‘No mandate, no surrender’ from report to the CPUSA National Committee

December 1, 2004

(From report given to CPUSA National Committee, November 20, 2004)


Never in my lifetime have I participated in an election in which the stakes were so high, the opposing sides so clearly defined, the forms and methods of struggle so creative and wide-ranging, and the battle so bitterly contested and so consequential to the lives of billions on our planet. The results werent what we had hoped for, but we should be immensely proud that we were engaged and tireless participants in this monumental struggle.

Members of our Party and the Young Communist League canvassed door-to-door in countless neighborhoods, passed out tens of thousands of campaign leaflets, registered voters, and got out and defended the vote on Election Day not to mention recruited new members, established new clubs and distributed tens of thousands of copies of the Peoples Weekly World, Political Affairs and Dynamic.

While we walked the walk from Maine to California, we take particular pride in our work in the Midwest. Party and YCL members in those states and volunteers from other non-battleground states were among the tens of thousands of people who fought the good fight in this crucial region of the country.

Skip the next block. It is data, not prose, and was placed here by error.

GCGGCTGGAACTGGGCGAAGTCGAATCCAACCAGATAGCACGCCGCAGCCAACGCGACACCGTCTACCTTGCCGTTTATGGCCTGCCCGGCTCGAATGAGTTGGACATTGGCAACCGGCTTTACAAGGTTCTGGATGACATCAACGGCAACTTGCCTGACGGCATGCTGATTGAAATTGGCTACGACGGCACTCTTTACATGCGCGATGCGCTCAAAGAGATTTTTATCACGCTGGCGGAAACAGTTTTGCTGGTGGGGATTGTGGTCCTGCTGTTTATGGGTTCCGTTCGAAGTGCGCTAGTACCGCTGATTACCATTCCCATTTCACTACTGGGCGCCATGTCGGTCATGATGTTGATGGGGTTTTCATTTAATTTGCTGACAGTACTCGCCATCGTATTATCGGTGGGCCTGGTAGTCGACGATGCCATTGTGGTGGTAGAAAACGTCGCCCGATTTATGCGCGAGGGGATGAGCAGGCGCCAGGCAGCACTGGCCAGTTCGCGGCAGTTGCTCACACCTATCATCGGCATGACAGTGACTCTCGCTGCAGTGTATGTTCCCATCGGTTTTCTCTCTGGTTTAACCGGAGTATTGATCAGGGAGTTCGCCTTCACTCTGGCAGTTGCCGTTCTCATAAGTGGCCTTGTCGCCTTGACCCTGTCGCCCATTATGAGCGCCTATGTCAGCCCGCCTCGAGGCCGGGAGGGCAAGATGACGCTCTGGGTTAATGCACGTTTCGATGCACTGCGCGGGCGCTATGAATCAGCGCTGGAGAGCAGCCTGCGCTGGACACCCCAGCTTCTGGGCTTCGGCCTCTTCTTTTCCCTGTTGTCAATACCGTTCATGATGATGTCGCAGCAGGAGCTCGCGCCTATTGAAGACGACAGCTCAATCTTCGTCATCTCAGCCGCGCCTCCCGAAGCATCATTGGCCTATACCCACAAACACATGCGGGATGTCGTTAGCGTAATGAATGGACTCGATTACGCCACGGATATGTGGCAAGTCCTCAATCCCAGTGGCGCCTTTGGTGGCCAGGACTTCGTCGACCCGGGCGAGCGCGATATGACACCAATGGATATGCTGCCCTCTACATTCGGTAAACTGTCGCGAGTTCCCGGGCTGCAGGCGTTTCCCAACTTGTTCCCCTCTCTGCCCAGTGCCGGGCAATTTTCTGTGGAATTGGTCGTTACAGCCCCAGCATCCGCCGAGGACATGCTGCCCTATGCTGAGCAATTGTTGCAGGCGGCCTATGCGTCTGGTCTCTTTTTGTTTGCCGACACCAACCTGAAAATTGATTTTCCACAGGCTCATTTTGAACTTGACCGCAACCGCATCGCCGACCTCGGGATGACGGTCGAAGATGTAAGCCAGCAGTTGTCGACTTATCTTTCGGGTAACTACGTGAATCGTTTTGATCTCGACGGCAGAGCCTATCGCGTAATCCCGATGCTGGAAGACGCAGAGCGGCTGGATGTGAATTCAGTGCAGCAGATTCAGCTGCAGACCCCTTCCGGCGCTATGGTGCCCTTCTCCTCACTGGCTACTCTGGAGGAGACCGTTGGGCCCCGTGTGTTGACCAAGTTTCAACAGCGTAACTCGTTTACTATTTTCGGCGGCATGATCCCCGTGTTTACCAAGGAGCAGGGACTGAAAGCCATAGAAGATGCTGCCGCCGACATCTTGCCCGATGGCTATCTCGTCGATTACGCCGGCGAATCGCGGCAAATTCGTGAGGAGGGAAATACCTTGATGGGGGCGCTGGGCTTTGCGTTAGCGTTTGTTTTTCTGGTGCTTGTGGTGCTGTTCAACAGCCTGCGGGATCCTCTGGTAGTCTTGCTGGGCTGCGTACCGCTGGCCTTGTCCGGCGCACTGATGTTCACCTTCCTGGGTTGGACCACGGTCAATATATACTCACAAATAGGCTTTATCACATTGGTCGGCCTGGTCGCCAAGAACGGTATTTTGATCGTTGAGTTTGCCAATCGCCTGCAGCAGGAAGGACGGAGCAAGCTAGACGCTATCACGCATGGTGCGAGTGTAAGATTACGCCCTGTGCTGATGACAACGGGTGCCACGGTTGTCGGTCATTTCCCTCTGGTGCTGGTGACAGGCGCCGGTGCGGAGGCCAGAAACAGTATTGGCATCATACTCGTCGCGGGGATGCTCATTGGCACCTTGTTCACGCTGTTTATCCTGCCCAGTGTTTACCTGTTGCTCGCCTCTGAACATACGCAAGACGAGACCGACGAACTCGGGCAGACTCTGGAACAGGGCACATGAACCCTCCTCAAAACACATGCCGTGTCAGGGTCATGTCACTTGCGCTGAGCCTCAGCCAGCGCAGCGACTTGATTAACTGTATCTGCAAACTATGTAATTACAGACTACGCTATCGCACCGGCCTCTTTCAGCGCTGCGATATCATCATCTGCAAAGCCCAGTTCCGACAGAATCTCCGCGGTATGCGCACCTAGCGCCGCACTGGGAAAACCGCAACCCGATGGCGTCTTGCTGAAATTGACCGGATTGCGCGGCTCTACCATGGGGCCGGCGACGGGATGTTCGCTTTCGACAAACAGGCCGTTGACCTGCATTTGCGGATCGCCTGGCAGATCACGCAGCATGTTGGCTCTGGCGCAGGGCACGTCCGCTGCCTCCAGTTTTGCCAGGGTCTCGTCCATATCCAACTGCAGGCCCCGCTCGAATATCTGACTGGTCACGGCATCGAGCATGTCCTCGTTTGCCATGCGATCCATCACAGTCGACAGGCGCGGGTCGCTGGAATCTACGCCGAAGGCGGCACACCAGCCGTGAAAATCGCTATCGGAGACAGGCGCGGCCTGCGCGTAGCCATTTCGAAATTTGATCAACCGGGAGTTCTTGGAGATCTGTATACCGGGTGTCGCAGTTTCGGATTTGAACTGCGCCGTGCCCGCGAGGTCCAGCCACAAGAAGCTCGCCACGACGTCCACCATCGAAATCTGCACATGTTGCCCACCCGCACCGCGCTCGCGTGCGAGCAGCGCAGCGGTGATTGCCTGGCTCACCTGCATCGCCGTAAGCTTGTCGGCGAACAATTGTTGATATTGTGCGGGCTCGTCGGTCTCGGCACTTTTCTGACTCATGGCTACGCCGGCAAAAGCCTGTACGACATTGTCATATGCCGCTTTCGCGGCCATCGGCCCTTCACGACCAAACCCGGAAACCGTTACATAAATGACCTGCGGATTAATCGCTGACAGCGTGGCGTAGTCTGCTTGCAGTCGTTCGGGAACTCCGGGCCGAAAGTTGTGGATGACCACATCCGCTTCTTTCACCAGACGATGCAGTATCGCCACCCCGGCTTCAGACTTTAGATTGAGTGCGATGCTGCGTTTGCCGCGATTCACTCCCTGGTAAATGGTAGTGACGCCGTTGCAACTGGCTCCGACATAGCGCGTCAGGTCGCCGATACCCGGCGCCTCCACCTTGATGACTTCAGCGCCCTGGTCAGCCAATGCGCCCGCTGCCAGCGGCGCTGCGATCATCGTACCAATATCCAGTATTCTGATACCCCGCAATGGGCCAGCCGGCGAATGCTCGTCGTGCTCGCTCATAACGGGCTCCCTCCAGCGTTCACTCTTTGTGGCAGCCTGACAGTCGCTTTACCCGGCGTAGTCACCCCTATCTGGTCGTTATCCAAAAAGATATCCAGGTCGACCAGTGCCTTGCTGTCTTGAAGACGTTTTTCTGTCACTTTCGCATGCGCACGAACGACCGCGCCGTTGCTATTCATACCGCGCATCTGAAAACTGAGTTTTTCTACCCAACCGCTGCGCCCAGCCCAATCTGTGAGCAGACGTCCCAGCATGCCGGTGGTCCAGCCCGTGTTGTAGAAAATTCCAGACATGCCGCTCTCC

We matched our overriding sense of the urgency of defeating Bush with our practical deeds. To paraphrase Marx, the point isnt simply to interpret the world, but to change it.

To all the members in the Party and YCL who set aside pressing personal and political responsibilities in order to participate in this incredible struggle to defeat Bush, I say thanks on behalf of the National Board. You gave honor to the word communist and earned the Party and YCL the appreciation of thousands of mass activists and leaders around the country.

That we didnt come up a winner is a disappointment, but we remain, much like millions of our brothers and sisters across our beautiful land, unbowed and ready to fight another day, another month, another year, whatever it takes to defeat the right-wing scoundrels who endanger everything that humanity holds dear.

As communists we know that our dreams are not always realized and that struggle doesnt always culminate in victory. But we are also unyielding in our conviction that without struggle there is no progress and that eventually morning will break and bring a new birth of freedom. Were long haulers, not summer soldiers.


At this meeting, our task is to make a strictly sober, objective and many-sided appraisal of the 2004 election and its meaning for class and democratic struggles ahead. We cant allow our revolutionary mood and temper to substitute for analyzing in a clear-eyed way the complex, contradictory, and many-layered nature of the elections and the post-election period.